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ISSN: 2329-9088
Tropical Medicine & Surgery
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Misdiagnosis of Malaria in Malaria-Dengue Endemic Area

Polrat Wilairatana1,2*, Noppadon Tangpukdee1,2 and Srivicha Krudsood1,3

1Malaria Clinical Research Unit, Malaria Excellence Center, Mahidol University, Thailand

2Department of Clinical Tropical Medicine, Mahidol University, Thailand

3Department of Tropical Hygiene, Mahidol University, Thailand

*Corresponding Author:
Polrat Wilairatana
Malaria Clinical Research Unit
Malaria Excellence Center and
Department of Clinical Tropical Medicine
Faculty of Tropical Medicine
Mahidol University 420/6 Rajvithi Road
Rajthevi, Bangkok 10400, Thailand
Tel: 66-081-8602101
E-mail: [email protected]

Received Date: June 09, 2014; Accepted Date: June 11, 2014; Published Date: June 14, 2014

Citation: Wilairatana P, Tangpukdee N and Krudsood S (2014) Misdiagnosis of Malaria in Malaria-Dengue Endemic Area . Trop Med Surg 2:e119. doi: 10.4172/2329-9088.1000e119

Copyright: © 2014 Wilairatana P. This is an open-access article distributed under the terms of the Creative Commons Attribution License, which permits unrestricted use, distribution, and reproduction in any medium, provided the original author and source are credited.

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Editorial

In current practice, malaria treatment is carried out after laboratory confirmed diagnosis by microscopy or rapid diagnostic tests (RDTs) [1]. Microscopy is the gold standard and preferred option for diagnosing malaria. In nearly all cases, examination of thick and thin blood films will reveal parasites. Where microscopy is unavailable or unfeasible, RDTs should be used [2]. However in countries where both malaria and dengue are endemic, clinicians may misdiagnose malaria if they do not suspect of malaria in differential diagnosis of febrile illness of the patients and do not request laboratory to confirmative diagnosis of malaria. In Thailand, dengue is endemic in rural and urban areas, whereas malaria is endemic only in rural areas particularly in forests and at international border. Many clinicians did not ask travel history to malaria endemic areas. Many clinicians did not suspect of malaria in febrile patients who routinely live or work in urban areas. Many of them did not think that some febrile urban patients might travel to forests before they had fever. Unlike in the past, the classical malaria fever charts, and teeth-chattering rigors and profuse sweats that characterized the ‘paroxysm’ are relatively unusual today as symptomatic malaria infections are treated as soon as they are diagnosed. Paroxysms with rigors are more common in vivax and ovale malaria than falciparum and malariae malaria [3]. Some clinicians misunderstand that all malaria patients must have paroxysm. If the febrile malaria patients have no paroxysm, the clinicians may not take the patients’ blood for malaria confirmative laboratory diagnosis. Early clinical presentations of malaria and dengue are similar and show non-specific features, eg fever, headache, myalgia. Some clinicians may request only complete blood count (CBC) for investigation of the cause of fever. At presence, many hospitals have used automated machines for CBC. However automated machines cannot detect malaria parasites, if the patients have. Unlike in the past, CBC was conducted by manual and the technicians could report malaria parasites if they found in CBC blood smears despite the clinicians did not request malaria laboratory tests. Thrombocytopenia and atypical lymphocytes could be found in CBCs of both malaria and dengue [4,5]. Clinicians may misdiagnose malaria as dengue due to similar CBC finding by automated machines. In Thailand, many severe malaria patients were misdiagnosed as dengue and had delayed treatment of malaria at early visits to hospitals due to similar non-specific clinical presentations and similar CBC findings of both diseases. Therefore, in areas where both malaria and dengue are endemic, clinicians should ask travel history of febrile patients and request laboratory confirmative diagnosis of malaria if malaria is suspected.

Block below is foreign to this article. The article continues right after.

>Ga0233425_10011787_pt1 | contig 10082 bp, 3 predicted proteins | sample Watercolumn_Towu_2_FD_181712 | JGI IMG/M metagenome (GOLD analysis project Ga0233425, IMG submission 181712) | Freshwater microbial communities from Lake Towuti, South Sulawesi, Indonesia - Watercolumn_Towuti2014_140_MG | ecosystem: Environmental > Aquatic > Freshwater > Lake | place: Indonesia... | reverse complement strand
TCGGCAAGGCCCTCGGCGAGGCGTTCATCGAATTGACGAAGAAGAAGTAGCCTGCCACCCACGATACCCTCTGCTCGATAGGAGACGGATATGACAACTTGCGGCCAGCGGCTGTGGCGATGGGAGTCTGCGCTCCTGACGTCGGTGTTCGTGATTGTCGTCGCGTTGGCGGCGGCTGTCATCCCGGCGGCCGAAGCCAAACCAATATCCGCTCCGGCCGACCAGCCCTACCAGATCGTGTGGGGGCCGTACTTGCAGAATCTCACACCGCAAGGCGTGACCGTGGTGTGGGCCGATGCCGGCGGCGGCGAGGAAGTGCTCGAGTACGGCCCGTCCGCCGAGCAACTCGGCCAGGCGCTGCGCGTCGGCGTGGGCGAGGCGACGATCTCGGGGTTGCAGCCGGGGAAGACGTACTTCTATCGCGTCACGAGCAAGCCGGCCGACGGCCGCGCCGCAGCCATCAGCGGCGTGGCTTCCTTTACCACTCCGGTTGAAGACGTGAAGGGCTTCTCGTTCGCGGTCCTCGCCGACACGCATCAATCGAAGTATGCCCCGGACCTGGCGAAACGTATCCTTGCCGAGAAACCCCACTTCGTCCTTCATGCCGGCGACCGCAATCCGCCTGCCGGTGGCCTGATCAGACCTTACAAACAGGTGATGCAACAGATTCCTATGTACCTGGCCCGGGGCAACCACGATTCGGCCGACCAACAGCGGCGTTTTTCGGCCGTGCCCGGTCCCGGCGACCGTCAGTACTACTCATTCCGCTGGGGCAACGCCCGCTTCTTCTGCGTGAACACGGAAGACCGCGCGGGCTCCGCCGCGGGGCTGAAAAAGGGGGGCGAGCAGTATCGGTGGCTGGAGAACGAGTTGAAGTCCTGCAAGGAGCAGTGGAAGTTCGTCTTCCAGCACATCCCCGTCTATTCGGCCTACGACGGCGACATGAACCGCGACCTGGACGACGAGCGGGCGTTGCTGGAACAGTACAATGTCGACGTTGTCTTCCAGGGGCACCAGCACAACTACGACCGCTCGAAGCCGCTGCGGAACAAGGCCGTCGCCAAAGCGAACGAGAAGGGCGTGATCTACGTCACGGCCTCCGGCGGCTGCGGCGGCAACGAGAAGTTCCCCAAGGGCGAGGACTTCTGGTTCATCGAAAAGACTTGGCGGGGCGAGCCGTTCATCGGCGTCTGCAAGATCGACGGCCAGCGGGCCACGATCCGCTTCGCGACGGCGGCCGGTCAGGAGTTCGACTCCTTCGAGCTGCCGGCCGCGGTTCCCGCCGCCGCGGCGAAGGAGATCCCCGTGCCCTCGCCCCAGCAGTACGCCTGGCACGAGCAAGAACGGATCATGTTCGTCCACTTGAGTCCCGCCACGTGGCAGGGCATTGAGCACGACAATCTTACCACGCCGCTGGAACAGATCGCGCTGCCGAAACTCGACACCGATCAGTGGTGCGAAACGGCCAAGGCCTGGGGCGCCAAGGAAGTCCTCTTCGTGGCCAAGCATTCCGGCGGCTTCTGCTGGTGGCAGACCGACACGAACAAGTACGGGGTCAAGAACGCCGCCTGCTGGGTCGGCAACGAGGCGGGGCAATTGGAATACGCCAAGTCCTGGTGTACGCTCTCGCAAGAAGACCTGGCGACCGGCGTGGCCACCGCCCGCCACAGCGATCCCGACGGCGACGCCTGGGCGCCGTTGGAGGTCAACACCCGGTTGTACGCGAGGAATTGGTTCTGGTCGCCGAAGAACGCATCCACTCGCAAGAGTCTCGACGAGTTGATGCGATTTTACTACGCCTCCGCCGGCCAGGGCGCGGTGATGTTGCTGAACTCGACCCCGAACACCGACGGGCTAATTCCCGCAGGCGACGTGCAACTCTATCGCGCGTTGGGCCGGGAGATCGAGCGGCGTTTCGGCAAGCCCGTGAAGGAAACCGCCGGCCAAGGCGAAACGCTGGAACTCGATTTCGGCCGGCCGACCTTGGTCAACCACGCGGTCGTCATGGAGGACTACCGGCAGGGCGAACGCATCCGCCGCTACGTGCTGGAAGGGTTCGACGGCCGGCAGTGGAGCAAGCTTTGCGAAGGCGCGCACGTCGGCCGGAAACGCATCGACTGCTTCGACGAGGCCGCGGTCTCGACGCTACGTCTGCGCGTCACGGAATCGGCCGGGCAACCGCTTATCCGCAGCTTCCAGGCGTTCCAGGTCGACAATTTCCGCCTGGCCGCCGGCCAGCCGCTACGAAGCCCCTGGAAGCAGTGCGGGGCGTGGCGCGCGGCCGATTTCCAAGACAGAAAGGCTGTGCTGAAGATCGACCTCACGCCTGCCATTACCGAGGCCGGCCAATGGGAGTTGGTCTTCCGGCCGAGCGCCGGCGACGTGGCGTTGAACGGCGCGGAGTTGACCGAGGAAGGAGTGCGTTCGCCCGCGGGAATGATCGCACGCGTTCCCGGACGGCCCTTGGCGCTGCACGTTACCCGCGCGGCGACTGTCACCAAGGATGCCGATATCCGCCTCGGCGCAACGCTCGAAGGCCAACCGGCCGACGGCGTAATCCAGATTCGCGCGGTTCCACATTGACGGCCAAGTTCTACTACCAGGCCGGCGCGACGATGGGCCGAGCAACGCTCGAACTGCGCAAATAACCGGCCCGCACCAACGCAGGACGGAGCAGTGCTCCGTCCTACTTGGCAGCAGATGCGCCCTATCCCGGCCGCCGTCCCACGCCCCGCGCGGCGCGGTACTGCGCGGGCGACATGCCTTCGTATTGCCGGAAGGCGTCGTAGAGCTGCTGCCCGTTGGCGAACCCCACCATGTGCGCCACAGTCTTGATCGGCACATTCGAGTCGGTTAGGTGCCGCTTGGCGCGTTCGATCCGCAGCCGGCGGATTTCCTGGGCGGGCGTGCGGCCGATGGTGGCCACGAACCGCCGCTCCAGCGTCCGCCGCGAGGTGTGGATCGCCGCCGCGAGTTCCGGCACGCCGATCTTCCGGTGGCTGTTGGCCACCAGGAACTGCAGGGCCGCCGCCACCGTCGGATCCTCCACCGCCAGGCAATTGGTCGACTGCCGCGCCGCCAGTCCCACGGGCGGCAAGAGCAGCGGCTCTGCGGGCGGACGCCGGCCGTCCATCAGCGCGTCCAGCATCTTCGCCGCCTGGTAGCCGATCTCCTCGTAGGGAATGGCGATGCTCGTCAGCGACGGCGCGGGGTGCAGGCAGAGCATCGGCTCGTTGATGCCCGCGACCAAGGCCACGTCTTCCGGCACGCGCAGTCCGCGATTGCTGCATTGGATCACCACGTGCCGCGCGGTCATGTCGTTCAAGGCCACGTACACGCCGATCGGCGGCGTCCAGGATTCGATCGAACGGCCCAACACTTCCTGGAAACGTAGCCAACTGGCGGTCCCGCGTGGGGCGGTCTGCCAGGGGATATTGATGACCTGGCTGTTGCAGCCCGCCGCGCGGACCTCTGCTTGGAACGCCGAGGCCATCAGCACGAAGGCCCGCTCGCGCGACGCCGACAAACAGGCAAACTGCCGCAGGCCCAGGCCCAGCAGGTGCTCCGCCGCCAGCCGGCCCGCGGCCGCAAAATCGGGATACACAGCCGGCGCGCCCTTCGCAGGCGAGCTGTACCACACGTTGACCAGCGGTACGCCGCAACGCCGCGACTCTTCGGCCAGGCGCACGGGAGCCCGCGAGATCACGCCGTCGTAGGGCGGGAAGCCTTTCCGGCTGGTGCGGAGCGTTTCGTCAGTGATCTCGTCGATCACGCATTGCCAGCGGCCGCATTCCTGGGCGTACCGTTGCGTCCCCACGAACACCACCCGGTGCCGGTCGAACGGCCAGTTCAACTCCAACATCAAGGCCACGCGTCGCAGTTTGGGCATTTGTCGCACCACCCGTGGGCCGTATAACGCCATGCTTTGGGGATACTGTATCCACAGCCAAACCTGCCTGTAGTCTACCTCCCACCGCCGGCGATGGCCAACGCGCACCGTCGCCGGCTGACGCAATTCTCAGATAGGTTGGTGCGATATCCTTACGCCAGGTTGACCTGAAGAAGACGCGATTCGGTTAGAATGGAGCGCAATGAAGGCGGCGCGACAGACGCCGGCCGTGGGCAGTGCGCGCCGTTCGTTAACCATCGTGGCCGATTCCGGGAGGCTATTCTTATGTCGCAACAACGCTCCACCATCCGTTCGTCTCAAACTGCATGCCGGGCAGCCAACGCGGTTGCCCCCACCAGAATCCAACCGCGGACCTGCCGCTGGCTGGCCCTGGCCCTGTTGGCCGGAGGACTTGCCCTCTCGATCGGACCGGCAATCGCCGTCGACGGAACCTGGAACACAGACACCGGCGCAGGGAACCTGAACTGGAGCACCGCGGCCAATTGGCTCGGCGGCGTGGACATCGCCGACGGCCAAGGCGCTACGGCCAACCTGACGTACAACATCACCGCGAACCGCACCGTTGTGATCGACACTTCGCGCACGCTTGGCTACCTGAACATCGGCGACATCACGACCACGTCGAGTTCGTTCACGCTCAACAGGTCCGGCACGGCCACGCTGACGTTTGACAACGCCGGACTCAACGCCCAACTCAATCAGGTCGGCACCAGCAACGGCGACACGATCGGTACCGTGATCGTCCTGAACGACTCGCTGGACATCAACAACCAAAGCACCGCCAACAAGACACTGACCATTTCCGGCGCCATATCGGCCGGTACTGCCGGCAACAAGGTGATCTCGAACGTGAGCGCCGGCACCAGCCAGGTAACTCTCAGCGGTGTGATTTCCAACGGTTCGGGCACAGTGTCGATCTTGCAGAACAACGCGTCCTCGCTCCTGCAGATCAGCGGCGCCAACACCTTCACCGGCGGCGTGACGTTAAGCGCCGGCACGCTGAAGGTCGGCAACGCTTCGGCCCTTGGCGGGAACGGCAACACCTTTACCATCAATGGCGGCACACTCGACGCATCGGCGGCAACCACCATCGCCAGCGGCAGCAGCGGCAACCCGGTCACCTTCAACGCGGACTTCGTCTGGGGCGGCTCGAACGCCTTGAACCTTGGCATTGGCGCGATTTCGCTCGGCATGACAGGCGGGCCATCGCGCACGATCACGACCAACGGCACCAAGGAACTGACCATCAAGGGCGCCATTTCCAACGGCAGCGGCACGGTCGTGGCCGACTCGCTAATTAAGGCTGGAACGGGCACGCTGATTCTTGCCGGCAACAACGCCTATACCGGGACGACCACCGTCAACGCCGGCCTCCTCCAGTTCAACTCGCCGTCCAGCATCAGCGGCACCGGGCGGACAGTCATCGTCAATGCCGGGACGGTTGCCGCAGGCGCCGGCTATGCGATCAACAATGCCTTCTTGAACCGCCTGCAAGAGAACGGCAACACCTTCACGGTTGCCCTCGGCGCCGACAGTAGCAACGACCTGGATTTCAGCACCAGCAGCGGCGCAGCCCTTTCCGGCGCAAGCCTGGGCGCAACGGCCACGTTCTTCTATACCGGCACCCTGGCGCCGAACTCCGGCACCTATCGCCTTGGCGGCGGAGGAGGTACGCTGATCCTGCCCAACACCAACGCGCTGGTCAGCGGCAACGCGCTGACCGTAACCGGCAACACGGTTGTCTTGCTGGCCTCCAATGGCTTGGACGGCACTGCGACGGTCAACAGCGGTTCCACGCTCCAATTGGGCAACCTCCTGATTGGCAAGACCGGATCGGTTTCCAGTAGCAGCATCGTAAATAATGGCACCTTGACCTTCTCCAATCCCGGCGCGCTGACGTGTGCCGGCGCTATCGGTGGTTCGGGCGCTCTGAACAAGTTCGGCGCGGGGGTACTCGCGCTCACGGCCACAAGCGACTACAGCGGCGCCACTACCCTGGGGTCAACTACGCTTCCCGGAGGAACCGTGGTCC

Acknowledgements

The authors thank the Office of the Higher Education Commission and Mahidol University under the National Research Universities Initiative, and also the Faculty of Tropical Medicine, Mahidol University, Thailand for kind support.

References

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